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Twin Car Bombs Kill More Than 100 In Nigeria

Smoke rises after a bomb blast at a bus terminal in Jos, Nigeria, on Tuesday.
Stefanos Foundation
Smoke rises after a bomb blast at a bus terminal in Jos, Nigeria, on Tuesday.

This post was updated at 7:50 p.m. ET.

Two explosions in the central Nigerian city of Jos killed at least 118 people and wounded dozens more on Tuesday, officials said.

The car bombs were detonated about a half-hour apart at a bus terminal and market.

"I can't tell you the figure of those killed by the blasts now, because we are still evacuating bodies from the scene," Alhaji Abdulsalam Adubakar, a National Emergency Management Agency official, told the News Agency of Nigeria. "The only thing I can say is that the casualty figure is very massive. It is a catastrophe."

Nigeria's National Emergency Management Agency said at least 118 people had been killed and that fires were still burning eight hours after the twin explosions.

There was no immediate claim of responsibility for the attacks, but The Associated Press reports that "they bore the hallmarks of Boko Haram," the Islamic extremist group that has gained international notoriety for having kidnapped more than 270 schoolgirls last month.

More than 1,000 people been killed in Boko Haram bombings this year, according to the BBC. Most of the group's attacks, including the mass kidnapping, have taken place in its northeastern stronghold.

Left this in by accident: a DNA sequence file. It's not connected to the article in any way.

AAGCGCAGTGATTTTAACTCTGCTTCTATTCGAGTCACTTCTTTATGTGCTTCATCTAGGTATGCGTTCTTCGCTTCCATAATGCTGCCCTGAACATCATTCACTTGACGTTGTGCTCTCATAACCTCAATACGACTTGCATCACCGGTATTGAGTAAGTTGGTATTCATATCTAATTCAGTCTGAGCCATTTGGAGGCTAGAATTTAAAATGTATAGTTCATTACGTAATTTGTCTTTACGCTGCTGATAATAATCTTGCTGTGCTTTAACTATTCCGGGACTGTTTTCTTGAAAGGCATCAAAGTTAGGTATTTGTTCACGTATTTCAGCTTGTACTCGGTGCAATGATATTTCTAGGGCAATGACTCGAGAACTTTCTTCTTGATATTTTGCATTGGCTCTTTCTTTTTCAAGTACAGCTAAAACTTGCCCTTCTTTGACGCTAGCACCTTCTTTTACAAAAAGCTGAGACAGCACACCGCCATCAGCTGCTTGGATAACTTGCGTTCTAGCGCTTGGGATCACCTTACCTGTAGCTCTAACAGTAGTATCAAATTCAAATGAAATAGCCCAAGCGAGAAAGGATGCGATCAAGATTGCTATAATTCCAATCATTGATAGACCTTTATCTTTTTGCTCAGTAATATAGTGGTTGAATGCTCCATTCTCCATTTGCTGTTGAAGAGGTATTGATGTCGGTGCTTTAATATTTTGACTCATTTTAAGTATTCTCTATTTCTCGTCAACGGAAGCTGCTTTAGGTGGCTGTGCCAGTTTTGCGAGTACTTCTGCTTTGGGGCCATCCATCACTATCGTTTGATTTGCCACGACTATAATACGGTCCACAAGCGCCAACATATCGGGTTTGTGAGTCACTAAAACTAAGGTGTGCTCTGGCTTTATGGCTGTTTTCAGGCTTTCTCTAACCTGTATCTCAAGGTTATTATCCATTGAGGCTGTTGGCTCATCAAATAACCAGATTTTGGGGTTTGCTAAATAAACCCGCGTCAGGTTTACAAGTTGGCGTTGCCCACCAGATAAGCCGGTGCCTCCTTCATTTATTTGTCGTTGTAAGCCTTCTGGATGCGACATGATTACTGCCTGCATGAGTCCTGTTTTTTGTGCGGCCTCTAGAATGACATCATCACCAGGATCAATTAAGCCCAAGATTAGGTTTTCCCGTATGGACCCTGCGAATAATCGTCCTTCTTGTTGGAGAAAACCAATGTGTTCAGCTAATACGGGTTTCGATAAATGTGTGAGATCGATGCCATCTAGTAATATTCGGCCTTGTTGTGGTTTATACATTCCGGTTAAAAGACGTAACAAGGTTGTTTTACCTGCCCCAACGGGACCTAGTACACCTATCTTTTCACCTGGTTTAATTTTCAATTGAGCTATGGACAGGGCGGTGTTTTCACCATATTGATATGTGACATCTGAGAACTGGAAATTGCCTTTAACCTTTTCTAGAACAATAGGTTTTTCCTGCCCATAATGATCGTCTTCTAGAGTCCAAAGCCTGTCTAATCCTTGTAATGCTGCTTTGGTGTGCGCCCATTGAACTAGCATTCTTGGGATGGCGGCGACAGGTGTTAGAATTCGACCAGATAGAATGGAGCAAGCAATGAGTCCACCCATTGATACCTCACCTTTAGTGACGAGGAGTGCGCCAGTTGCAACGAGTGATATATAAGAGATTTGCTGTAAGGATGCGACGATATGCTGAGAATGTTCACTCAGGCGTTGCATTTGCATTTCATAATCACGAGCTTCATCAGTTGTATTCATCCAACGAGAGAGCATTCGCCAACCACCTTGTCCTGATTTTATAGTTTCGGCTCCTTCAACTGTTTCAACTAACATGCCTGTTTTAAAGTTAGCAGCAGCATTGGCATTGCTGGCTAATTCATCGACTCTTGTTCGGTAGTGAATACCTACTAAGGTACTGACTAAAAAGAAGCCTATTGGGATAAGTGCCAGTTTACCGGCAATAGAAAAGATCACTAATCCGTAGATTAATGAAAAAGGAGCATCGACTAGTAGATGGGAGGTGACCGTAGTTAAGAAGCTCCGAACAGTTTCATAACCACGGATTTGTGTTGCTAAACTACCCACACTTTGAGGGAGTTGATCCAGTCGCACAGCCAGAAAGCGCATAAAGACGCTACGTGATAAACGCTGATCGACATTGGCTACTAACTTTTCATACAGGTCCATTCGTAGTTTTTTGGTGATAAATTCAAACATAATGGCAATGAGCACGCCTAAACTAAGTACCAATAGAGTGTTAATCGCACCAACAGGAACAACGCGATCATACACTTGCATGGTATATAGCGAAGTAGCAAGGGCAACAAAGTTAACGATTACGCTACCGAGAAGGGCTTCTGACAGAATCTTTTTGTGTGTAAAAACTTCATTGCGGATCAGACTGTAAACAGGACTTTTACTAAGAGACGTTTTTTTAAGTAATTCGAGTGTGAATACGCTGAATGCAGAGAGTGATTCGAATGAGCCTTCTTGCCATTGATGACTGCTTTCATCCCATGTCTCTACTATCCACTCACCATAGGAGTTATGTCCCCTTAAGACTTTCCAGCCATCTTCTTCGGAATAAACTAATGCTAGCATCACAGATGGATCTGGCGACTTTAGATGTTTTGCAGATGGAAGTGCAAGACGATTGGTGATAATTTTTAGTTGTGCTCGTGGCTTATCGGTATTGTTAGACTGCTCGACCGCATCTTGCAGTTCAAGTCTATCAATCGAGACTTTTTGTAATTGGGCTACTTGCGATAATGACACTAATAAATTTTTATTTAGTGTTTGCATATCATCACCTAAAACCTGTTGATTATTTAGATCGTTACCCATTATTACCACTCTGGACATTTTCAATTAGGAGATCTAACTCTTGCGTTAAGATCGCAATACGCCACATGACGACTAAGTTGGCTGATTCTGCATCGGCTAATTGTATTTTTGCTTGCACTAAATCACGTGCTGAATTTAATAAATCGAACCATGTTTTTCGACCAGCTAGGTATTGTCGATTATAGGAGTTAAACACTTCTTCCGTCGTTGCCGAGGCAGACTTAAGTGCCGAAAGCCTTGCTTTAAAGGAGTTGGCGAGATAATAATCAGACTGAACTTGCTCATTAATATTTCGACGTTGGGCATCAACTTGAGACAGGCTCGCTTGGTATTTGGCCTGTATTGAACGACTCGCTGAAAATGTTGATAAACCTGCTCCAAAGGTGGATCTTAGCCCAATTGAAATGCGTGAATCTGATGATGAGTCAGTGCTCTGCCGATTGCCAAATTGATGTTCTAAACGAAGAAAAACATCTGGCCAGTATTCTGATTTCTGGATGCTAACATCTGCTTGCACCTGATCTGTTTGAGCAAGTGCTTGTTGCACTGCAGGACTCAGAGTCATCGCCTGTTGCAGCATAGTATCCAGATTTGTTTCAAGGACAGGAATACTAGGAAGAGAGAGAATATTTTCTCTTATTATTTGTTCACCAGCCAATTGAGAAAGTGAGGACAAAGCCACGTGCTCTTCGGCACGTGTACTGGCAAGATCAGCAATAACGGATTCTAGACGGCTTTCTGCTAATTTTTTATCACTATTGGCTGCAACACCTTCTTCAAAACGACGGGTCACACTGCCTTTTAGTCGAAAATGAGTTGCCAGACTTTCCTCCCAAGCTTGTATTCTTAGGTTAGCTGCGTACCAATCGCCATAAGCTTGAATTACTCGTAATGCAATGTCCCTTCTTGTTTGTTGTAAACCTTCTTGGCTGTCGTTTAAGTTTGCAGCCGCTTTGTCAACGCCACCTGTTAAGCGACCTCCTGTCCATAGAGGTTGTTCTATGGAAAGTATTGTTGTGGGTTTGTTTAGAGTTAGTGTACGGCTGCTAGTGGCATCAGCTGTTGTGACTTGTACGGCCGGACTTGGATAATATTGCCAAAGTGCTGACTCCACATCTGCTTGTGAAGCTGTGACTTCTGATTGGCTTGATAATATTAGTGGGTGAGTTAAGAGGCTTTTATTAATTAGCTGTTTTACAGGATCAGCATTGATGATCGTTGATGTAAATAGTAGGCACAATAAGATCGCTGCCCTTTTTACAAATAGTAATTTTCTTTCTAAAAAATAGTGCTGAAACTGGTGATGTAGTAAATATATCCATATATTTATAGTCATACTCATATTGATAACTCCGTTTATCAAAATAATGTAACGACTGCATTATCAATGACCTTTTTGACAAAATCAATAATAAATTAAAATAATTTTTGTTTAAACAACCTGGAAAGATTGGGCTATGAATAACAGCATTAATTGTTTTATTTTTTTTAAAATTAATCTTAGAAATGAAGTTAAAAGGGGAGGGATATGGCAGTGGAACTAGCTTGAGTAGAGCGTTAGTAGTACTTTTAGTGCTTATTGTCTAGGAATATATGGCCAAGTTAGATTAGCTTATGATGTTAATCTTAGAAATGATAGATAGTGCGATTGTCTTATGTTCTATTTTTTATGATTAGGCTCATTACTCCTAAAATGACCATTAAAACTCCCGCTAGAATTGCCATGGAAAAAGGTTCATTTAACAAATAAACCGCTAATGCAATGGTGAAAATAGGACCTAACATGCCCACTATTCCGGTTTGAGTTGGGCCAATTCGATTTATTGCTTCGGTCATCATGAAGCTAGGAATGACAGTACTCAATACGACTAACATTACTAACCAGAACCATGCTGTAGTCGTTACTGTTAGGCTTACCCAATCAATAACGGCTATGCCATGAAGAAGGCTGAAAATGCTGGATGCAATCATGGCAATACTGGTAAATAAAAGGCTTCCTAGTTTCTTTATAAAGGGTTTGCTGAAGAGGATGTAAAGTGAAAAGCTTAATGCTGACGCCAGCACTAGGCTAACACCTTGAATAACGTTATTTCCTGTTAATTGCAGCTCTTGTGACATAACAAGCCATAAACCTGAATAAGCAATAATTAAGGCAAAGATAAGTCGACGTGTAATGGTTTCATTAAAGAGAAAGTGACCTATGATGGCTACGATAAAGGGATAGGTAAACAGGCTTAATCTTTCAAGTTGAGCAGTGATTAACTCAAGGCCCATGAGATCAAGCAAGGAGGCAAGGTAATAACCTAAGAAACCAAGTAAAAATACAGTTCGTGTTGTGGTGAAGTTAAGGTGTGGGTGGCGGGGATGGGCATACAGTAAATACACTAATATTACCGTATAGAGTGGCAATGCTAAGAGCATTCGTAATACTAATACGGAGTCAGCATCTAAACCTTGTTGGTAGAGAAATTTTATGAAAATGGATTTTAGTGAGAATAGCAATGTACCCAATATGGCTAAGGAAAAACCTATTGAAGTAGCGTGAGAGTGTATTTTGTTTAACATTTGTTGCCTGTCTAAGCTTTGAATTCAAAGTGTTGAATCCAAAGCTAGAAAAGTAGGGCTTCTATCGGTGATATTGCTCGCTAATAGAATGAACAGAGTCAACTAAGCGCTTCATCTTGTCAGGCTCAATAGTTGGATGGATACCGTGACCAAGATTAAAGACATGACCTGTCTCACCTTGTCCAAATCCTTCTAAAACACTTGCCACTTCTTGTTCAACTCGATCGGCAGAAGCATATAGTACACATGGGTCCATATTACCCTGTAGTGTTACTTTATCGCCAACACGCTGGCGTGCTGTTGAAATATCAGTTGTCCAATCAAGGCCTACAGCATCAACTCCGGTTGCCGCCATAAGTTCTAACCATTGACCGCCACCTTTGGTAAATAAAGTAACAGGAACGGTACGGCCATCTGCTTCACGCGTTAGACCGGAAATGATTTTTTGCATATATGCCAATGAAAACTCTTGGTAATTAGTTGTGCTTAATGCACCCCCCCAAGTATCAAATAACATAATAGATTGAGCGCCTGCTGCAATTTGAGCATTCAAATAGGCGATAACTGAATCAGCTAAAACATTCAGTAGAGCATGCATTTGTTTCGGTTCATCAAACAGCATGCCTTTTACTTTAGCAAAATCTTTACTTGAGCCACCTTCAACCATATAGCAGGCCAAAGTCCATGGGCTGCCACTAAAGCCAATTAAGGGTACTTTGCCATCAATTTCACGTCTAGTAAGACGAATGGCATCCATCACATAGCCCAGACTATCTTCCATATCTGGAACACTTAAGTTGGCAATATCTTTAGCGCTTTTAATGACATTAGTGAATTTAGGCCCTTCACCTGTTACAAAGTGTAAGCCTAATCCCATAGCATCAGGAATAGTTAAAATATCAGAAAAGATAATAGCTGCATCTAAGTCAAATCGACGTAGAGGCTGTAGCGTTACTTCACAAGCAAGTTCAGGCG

But Jos is in the center of the country. Two separate blasts in April killed more than 120 people in Abuja, Nigeria's capital, which is about 250 kilometers to the southwest of Jos.

Nigerian President Goodluck Jonathan called Tuesday's bombings "cruel and evil."

"The government remains fully committed to winning the war against terror and this administration will not be cowed by the atrocities of enemies of human progress and civilization," he said in a statement.

Adaobi Tricia Nwaubani, a Nigerian novelist, cautioned against giving too much attention or ascribing too many "grand motives" to Boko Haram.

"We may not be able to take the guns and bombs out of the hands of Boko Haram and their ilk yet, but since they are not content to take full advantage of Instagram or Facebook — as many other attention-seekers of this age are — the media must stop fueling their inner psychopaths," she wrote in a commentary for CNN.

Copyright 2021 NPR. To see more, visit https://www.npr.org.

Alan Greenblatt has been covering politics and government in Washington and around the country for 20 years. He came to NPR as a digital reporter in 2010, writing about a wide range of topics, including elections, housing economics, natural disasters and same-sex marriage.
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